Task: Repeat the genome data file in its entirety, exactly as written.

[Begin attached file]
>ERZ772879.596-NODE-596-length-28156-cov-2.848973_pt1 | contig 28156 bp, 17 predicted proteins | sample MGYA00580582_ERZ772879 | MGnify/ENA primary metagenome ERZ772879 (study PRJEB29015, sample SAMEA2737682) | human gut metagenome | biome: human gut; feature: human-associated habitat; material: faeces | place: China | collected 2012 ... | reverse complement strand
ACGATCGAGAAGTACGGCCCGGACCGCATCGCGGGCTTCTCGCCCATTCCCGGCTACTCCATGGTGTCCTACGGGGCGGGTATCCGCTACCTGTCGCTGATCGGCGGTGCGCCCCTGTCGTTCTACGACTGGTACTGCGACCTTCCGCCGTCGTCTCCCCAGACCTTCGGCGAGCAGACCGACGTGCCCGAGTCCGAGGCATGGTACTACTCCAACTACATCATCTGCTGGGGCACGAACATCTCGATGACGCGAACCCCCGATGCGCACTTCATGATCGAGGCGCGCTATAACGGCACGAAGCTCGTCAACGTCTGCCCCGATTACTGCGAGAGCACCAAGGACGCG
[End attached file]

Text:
>ERZ772879.596-NODE-596-length-28156-cov-2.848973_pt1 | contig 28156 bp, 17 predicted proteins | sample MGYA00580582_ERZ772879 | MGnify/ENA primary metagenome ERZ772879 (study PRJEB29015, sample SAMEA2737682) | human gut metagenome | biome: human gut; feature: human-associated habitat; material: faeces | place: China | collected 2012 ... | reverse complement strand
ACGATCGAGAAGTACGGCCCGGACCGCATCGCGGGCTTCTCGCCCATTCCCGGCTACTCCATGGTGTCCTACGGGGCGGGTATCCGCTACCTGTCGCTGATCGGCGGTGCGCCCCTGTCGTTCTACGACTGGTACTGCGACCTTCCGCCGTCGTCTCCCCAGACCTTCGGCGAGCAGACCGACGTGCCCGAGTCCGAGGCATGGTACTACTCCAACTACATCATCTGCTGGGGCACGAACATCTCGATGACGCGAACCCCCGATGCGCACTTCATGATCGAGGCGCGCTATAACGGCACGAAGCTCGTCAACGTCTGCCCCGATTACTGCGAGAGCACCAAGGACGCG